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Reactive flow in large-deformation electrodes of lithium-ion batteries

Laurence Brassart's picture

An electrode in a lithium-ion battery may undergo inelastic processes of two types:  flow and reaction.   Flow changes the shape of the electrode, preserves its composition and volume, and is driven by the deviatoric stress—a process similar to the plastic flow of a metal.  By contrast, reaction changes the composition and volume of the electrode, and is driven by a combination of the mean stress and the chemical potential of lithium in the environment.  Both flow and reaction are mediated by breaking and forming atomic bonds.  Here we formulate a continuum theory of large-deformation electrodes by placing flow and reaction on the same footing.  We treat flow and reaction as concurrent nonequilibrium processes, formulate a thermodynamic inequality and a rheological model, and couple the two processes through a chemomechanical flow rule.  Within this theory, the driving force for reaction—the mean stress and the chemical potential—can stimulate flow in an electrode too brittle to flow under a mechanical load alone.  For an electrode under vanishingly small stress and current, cyclic lithiation and delithiation can cause hysteresis in the voltage-concentration curve.  For a thin-film electrode bonded on a substrate, cyclic lithiation and delithiation can cause hysteresis in both the voltage-concentration curve and the stress-concentration curve.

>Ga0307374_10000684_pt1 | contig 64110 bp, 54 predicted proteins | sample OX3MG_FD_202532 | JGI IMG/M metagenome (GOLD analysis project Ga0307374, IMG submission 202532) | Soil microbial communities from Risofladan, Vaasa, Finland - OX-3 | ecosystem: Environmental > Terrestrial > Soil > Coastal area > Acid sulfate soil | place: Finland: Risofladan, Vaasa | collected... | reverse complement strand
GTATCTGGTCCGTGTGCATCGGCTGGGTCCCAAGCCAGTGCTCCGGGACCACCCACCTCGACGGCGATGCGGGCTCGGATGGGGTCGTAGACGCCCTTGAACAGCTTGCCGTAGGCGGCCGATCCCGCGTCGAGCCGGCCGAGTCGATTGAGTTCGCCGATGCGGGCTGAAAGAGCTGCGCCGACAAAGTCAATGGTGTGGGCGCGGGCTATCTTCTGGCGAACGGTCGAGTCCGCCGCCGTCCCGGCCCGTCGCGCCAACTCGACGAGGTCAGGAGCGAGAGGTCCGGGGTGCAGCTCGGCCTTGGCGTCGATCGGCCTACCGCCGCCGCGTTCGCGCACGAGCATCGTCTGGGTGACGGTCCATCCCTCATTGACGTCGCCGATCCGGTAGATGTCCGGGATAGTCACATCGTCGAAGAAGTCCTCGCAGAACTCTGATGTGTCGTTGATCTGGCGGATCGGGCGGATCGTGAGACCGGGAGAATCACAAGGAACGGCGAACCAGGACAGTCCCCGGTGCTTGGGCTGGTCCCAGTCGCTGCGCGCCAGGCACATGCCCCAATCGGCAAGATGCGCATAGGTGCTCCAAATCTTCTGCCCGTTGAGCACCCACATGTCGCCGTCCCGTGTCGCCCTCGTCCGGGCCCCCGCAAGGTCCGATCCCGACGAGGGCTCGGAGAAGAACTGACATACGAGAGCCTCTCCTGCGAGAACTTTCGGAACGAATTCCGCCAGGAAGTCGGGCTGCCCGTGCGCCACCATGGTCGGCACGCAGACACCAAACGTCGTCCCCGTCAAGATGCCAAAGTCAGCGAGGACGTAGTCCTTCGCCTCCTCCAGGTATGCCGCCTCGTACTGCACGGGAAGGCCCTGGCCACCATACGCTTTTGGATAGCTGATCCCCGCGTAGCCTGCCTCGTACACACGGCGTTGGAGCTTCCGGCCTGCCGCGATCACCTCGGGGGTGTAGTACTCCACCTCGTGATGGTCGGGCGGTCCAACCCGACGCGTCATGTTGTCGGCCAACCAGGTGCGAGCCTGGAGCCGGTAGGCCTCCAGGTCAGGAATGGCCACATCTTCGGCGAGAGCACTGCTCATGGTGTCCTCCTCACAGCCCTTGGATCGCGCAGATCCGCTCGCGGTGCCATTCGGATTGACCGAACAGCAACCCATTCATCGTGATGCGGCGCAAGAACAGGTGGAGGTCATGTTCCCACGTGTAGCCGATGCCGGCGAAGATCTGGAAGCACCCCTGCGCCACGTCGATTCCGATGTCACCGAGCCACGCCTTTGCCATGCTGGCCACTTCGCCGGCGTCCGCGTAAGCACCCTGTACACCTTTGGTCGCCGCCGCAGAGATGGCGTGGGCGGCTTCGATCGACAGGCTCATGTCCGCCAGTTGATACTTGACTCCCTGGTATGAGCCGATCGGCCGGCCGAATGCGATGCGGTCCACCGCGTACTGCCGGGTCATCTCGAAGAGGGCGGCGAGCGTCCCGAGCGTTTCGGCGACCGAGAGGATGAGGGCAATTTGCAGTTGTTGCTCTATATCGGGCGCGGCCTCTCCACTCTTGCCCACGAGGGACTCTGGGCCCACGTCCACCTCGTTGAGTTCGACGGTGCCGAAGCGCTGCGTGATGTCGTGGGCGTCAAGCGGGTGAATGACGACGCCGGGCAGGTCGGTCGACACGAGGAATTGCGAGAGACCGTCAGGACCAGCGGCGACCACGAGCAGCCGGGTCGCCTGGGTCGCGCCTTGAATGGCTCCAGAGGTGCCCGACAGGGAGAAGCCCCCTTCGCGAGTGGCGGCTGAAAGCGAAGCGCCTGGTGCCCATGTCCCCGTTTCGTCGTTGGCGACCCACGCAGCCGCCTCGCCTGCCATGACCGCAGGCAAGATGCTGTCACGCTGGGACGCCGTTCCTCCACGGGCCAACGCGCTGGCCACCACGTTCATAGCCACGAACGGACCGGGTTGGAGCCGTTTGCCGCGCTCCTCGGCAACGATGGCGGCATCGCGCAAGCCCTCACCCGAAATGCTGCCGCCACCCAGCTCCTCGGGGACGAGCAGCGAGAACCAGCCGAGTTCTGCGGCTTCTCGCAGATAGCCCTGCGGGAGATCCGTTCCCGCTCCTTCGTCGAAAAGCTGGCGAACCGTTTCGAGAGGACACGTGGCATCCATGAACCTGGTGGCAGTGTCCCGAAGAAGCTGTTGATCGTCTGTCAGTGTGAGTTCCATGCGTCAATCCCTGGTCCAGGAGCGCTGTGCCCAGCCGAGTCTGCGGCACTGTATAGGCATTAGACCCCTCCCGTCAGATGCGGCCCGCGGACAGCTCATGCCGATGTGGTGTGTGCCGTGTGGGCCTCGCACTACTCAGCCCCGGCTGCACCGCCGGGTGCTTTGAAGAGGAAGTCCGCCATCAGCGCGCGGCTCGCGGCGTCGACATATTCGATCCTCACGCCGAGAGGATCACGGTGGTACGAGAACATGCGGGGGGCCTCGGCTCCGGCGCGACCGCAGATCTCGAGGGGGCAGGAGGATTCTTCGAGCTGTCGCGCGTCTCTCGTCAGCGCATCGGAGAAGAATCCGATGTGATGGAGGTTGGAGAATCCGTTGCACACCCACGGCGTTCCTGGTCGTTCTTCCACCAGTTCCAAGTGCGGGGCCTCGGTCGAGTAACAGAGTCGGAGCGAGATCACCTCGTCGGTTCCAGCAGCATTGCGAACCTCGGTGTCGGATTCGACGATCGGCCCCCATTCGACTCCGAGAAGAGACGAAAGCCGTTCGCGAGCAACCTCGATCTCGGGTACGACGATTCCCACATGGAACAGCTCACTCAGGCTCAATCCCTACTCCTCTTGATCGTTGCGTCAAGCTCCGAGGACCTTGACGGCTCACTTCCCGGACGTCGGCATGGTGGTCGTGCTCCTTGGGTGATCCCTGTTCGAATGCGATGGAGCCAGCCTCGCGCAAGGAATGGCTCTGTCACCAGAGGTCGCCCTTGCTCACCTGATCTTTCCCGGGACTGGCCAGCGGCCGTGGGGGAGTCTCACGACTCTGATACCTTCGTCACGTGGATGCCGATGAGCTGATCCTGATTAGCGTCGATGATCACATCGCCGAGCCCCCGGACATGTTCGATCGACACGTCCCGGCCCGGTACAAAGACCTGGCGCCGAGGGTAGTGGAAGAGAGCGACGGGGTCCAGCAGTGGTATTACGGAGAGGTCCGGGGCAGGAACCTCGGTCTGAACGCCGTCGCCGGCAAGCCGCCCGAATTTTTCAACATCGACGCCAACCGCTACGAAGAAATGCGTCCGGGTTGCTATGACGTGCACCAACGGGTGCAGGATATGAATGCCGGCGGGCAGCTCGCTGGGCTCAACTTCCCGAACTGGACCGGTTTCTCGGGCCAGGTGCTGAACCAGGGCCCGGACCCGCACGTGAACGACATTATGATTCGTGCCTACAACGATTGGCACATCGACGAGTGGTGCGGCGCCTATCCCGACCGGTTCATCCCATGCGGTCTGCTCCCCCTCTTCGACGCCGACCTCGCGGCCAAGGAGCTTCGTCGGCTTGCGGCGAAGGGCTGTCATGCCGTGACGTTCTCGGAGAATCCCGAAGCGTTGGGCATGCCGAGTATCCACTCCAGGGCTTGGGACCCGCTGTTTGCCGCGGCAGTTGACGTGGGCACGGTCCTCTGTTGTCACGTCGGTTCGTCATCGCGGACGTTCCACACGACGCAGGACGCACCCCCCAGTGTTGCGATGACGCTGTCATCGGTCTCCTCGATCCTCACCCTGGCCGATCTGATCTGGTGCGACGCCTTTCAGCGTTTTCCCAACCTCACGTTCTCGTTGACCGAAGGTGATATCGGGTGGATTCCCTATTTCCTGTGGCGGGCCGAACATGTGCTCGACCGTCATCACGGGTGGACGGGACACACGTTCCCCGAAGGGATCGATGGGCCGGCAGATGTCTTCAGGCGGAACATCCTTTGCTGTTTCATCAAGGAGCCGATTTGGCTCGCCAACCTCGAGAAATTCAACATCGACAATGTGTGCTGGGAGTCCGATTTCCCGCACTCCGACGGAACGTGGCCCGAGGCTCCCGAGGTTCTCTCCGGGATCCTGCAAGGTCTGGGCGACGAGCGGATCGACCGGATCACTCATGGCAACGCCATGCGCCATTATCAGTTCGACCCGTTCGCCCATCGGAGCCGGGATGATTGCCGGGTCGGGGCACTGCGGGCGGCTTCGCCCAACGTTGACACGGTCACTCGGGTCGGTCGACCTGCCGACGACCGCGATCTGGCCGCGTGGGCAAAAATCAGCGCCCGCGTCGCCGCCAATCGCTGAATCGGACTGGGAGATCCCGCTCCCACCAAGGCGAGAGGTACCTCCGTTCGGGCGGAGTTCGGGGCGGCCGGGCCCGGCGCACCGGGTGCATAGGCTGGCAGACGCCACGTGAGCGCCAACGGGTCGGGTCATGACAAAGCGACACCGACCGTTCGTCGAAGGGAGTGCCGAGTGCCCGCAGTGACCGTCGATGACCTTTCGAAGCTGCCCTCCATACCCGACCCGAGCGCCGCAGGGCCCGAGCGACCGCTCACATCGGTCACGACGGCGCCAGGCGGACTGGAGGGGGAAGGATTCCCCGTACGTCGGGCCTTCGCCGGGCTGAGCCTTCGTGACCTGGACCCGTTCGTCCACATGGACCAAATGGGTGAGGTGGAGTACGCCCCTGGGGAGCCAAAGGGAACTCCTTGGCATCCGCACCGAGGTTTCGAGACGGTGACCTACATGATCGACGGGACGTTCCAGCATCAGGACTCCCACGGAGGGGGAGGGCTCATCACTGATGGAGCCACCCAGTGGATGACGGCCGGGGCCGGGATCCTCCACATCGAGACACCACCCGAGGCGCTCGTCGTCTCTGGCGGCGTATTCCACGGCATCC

http://www.seas.harvard.edu/suo/papers/297.pdf International Journal of Applied Mechanics (In Press).   

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